Crowds of men and women, young and old, surge towards the black, police-escorted Lexus as it comes to a halt at the main doors of the Holy Trinity Cathedral in Tblisi’s old town.
Every Sunday many Georgians travel far and wide to be here. Others wait from the early hours of the morning to get the best spot.
They are coming to attend neither a film premiere nor the release of a new iPhone.
They are here to catch a glimpse of Patriarch Ilia II—the spiritual leader of the Georgian Orthodox Church.
Singer and songwriter
Sot3: (02:53 – 03:08)
The Patriarch definitely has the fame of a pop star.
Sot1 (00:00 – 00:24)
I just a phenomenon that cannot be observed anywhere else. I have not seen anything like that
HRH Princess Michael of Kent
Member of the British Royal Family
Sot6: (08:21 – 10.27)
He has what I value greatly, which is that gift of calm. He spreads about him a calmness; one is calm, it is a sort of soothing of the soul in his presence. I felt blessed in some way when I left his presence.(8:50)
Lord Rowan Williams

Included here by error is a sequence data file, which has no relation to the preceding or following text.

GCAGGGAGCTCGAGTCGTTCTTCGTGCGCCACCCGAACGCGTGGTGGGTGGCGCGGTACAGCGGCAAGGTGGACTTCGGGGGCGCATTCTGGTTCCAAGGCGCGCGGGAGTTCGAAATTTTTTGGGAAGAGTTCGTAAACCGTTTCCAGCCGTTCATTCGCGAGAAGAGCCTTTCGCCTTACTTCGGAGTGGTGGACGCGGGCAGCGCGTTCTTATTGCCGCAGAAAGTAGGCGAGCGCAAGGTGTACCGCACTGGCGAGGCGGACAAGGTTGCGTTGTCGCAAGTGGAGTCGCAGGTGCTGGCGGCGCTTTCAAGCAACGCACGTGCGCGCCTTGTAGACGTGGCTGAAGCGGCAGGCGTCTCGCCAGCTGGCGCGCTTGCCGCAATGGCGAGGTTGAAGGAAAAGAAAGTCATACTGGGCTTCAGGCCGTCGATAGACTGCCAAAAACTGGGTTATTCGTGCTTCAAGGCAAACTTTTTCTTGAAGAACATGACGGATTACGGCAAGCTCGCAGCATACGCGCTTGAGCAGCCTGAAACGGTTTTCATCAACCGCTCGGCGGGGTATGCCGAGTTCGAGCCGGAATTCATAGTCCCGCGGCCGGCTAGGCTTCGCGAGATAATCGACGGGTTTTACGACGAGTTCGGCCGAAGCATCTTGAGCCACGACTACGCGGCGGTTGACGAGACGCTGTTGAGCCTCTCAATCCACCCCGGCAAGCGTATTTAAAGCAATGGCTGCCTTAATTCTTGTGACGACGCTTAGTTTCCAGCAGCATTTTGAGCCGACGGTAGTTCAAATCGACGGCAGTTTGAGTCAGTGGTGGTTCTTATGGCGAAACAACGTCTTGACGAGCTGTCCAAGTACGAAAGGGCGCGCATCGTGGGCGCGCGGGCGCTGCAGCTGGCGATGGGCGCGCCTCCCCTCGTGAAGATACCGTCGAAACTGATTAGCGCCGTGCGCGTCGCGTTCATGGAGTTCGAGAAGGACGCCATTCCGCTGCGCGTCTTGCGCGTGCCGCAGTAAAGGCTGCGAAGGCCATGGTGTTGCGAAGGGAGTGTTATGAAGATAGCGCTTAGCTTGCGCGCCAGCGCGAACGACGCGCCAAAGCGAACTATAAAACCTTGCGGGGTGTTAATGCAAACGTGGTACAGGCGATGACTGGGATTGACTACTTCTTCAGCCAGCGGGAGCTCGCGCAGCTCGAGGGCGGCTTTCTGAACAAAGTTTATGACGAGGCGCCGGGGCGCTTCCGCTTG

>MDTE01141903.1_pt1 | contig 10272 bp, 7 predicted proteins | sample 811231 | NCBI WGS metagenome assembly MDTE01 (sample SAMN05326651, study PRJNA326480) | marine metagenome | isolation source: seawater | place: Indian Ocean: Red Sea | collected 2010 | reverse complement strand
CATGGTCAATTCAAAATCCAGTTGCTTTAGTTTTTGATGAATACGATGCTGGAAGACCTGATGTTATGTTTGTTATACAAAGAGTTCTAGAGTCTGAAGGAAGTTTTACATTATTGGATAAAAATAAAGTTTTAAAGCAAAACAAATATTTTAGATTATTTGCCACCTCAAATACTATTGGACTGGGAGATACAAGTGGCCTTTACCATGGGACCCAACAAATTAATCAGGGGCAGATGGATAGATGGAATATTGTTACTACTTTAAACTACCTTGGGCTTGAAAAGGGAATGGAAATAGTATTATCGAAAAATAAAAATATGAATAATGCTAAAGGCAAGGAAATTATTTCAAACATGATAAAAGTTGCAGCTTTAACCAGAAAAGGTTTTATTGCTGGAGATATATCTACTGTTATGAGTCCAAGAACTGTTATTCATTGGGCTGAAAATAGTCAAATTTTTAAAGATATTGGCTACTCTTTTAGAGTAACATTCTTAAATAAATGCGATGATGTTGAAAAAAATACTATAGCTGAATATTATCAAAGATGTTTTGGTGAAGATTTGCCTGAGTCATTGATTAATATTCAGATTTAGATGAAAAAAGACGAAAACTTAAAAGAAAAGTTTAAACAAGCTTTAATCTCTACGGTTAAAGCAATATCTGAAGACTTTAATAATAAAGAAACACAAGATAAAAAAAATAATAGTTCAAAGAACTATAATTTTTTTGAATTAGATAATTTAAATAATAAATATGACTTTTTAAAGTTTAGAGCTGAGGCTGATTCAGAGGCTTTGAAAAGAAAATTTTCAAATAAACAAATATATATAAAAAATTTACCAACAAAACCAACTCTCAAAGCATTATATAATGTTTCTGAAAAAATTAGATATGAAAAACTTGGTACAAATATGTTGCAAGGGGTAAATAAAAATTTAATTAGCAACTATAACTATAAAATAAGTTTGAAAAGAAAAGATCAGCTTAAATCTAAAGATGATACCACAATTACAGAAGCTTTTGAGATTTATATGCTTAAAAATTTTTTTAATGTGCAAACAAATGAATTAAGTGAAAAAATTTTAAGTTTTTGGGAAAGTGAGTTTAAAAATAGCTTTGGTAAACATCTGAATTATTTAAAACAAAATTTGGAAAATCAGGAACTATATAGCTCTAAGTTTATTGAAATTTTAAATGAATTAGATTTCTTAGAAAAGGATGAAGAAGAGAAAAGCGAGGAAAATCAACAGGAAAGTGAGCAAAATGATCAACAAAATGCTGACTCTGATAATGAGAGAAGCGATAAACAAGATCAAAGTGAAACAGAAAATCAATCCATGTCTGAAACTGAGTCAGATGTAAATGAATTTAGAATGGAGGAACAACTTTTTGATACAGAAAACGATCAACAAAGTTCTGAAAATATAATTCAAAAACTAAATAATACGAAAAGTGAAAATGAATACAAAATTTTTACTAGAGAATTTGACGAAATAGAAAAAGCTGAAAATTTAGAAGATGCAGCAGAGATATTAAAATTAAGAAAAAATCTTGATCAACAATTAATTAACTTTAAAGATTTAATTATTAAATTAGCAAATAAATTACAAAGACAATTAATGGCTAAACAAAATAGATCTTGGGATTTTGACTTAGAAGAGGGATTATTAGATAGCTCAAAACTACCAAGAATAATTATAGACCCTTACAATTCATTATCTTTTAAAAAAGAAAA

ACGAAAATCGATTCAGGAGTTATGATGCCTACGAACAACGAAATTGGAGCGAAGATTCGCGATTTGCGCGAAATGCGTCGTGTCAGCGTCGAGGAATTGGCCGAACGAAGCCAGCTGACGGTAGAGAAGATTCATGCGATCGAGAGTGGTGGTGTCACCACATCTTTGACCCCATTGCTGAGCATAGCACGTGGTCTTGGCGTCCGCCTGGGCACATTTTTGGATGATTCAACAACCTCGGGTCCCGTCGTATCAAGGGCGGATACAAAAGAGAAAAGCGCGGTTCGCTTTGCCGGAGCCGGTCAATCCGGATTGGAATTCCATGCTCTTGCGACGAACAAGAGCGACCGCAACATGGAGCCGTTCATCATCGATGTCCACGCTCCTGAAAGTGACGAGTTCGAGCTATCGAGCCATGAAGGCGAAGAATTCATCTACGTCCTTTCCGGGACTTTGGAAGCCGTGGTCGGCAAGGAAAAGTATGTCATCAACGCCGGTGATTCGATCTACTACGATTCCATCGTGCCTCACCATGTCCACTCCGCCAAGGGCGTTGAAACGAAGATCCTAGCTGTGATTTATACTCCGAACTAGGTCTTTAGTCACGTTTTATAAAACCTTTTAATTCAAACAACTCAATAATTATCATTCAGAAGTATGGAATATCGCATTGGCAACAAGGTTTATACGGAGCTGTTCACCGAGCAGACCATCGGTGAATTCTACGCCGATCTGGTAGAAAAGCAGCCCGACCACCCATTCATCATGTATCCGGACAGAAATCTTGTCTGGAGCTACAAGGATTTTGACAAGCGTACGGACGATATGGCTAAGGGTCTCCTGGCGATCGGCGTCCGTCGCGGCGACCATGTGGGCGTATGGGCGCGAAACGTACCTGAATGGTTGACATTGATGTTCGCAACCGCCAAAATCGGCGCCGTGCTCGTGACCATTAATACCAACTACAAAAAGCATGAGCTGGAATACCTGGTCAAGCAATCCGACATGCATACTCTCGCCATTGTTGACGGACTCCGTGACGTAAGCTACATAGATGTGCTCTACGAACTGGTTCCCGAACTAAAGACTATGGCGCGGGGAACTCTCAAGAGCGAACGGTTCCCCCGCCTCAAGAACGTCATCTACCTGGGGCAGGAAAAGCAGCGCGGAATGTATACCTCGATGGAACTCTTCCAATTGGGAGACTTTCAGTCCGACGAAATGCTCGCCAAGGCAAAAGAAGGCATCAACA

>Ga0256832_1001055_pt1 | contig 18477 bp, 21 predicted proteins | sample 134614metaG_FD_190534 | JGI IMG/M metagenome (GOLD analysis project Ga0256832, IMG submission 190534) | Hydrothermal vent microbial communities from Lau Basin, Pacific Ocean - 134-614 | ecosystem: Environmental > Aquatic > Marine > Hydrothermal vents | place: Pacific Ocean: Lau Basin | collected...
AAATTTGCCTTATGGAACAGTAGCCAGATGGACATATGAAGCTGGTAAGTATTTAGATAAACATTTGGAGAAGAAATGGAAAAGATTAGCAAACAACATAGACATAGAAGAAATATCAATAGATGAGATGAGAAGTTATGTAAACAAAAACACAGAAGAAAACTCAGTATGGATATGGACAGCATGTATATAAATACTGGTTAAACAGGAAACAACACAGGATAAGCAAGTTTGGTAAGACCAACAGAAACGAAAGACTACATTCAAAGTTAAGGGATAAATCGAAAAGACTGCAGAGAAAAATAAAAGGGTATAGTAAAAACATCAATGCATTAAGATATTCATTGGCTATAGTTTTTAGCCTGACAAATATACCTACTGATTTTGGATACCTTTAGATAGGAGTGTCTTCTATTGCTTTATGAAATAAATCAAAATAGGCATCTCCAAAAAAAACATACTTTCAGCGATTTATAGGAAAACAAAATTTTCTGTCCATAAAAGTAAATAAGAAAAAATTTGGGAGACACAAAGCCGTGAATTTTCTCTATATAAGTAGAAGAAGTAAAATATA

former Archbishop of Canterbury
The Patriarch himself clearly has what we would call a “hinterland”, he has an inner life not only his spiritual life, but also the fact that he is a musician, he is a writer, he is a man with a very sophisticated imagination with a cultural sensitivity; and that combined with his spiritual formation, I think, means that he is very much a three-dimensional person and people like that tend to be not just the tools of any party or any system. (10:44)
Philanthropist & Businessman
Sot3: (05.30 - 07.00)
We are a very individualistic, very ambitious, very … in English you would say “Mediteranean-type” bunch. Every Georgian thinks he or she is the king, and we are very driven, very “Italian” to put it in your …. Very emotional. And it is very hard, almost impossible in a nation like this to … to...